Carter Law Offices logo
~|icon_phone~|elegant-themes~|solid

Free Initial Consultations Are Available Now

  1. Home
  2.  → 
  3. Employment Law
  4.  → Safeguarding the job rights of qualified disabled workers

Safeguarding the job rights of qualified disabled workers

Following is a scenario employed to highlight a labor-tied matter commanding broad significance in varied workplaces across the country.

To wit: “Bill” has a confirmed disability that materially limits his engagement with one or more life activities. Although that impairment is challenging, it hardly bars Bill from being a competent and even exemplary employee at the workplace.

Still, Bill’s prospective or actual employer has concerns. Can Bill’s disability be cited as lawful grounds for a denied hiring or terminated job position?

The ADA: a vital balancing law re workplace disability

The employment realm broadly features at its core a necessary reciprocity. That is, employers and employees alike have rights that must be acknowledged and legally respected. There is both a fundamental work-together yet give-and-take aspect inherent in American workplaces, and it broadly applies across many dimensions.

Including matters relevant to the above-cited topic of disability. That subject was comprehensively addressed by the U.S. Congress back in 1990 pursuant to passage of the federal Americans with Disabilities Act.

The ADA – now coupled with additionally protective enactments authored by many states, including Missouri – provides for fair and nuanced treatment of disabled individuals in the employment realm. One in-depth legal overview of the ADA spotlights its coverage relevant to “the job application process, hiring, compensation, training, advancement, employment privileges, firing and other aspects of employment.”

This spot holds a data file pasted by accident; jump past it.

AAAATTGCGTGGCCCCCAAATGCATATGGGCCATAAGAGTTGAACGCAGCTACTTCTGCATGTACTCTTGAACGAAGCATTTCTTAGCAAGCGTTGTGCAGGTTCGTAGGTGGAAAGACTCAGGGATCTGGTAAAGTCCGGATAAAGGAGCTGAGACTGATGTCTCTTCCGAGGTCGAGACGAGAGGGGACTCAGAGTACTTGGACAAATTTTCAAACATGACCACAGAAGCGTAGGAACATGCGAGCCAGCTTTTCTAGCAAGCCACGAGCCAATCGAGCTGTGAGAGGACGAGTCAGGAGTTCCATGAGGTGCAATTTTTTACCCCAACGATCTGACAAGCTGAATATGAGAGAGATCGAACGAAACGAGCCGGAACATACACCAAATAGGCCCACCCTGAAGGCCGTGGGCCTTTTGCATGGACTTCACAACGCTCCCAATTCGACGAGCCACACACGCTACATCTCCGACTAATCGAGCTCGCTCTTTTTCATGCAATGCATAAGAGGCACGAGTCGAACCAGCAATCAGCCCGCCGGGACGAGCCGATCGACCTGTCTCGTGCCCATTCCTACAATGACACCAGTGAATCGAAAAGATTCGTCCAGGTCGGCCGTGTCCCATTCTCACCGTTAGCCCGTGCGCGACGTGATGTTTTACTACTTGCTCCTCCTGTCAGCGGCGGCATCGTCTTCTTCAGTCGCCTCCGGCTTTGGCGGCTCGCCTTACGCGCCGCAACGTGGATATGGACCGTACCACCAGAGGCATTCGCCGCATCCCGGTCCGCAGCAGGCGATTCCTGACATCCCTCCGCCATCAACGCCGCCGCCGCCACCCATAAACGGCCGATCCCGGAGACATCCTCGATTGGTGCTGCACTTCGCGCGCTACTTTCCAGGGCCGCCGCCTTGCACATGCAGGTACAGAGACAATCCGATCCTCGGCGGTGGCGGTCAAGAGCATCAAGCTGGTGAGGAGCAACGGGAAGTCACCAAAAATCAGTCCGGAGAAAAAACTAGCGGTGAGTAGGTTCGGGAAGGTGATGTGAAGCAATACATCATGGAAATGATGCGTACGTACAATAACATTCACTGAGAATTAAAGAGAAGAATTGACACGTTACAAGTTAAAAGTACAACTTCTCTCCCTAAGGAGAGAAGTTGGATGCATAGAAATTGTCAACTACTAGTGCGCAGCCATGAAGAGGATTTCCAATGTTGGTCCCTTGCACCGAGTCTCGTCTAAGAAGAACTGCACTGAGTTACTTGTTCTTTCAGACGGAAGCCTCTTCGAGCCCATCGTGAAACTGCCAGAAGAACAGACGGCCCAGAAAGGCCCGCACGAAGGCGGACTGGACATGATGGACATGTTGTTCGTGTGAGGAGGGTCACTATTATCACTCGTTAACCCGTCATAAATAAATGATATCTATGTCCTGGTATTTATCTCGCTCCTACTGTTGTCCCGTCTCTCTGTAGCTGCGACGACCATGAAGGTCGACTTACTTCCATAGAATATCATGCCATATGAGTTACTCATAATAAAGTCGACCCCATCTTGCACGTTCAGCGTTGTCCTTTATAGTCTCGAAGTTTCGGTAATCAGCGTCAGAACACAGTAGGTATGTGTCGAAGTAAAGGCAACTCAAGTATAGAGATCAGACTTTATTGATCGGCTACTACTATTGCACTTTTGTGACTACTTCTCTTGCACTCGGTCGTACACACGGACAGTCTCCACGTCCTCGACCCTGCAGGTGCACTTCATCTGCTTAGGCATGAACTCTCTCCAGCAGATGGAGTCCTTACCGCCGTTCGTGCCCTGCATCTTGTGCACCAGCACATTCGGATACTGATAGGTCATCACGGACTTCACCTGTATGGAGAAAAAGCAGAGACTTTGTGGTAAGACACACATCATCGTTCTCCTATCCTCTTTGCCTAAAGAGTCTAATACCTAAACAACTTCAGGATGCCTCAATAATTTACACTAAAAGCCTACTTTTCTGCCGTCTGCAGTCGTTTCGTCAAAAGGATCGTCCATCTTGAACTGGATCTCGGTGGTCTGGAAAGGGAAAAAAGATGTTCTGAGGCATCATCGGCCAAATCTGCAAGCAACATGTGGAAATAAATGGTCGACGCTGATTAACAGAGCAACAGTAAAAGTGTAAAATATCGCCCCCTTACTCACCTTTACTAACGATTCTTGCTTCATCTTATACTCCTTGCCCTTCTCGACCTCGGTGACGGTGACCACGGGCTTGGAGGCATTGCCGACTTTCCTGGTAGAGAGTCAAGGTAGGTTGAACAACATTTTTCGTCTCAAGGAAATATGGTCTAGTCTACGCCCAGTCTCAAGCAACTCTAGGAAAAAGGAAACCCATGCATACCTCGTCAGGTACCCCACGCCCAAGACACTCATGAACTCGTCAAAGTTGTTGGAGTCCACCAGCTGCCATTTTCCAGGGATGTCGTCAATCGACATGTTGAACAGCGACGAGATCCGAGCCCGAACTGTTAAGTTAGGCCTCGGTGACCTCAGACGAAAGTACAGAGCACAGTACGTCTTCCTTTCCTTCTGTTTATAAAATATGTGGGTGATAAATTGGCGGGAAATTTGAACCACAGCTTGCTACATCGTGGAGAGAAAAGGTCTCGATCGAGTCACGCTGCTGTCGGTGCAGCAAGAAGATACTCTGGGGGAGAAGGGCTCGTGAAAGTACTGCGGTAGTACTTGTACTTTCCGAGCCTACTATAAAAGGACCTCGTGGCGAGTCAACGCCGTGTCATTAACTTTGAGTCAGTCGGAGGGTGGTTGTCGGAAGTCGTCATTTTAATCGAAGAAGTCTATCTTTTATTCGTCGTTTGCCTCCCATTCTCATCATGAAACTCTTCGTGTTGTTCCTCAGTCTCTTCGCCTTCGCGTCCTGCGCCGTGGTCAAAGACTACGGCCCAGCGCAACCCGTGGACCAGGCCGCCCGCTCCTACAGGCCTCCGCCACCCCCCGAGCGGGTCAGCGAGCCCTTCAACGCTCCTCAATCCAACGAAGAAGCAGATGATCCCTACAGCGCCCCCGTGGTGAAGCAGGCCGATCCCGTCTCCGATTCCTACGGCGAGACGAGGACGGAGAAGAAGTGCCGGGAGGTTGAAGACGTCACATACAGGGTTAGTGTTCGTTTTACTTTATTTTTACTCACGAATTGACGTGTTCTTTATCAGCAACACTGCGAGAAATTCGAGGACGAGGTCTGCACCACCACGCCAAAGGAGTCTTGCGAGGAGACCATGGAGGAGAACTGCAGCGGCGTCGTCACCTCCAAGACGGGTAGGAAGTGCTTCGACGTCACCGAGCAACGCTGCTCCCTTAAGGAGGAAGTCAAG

Baseline takeaways from the ADA

The ADA is a long and detailed law, but its fundamental thrust can be easily sketched. Here are some key points:

  • Applicable to companies with at least 15 workers
  • Defines disability as either physical or mental impairment substantially limiting a major life activity (e.g., sight, hearing or movement)
  • Disability does not prevent an individual from being otherwise qualified
  • Employer must seek to reasonably accommodate a disabled worker
  • No legal blowback against an employer that will experience undue hardship while trying to make accommodations

An individual who believes that his or her rights under the ADA or Missouri Human Rights Act were violated can turn for candid guidance and informed representation to a proven employment law legal team.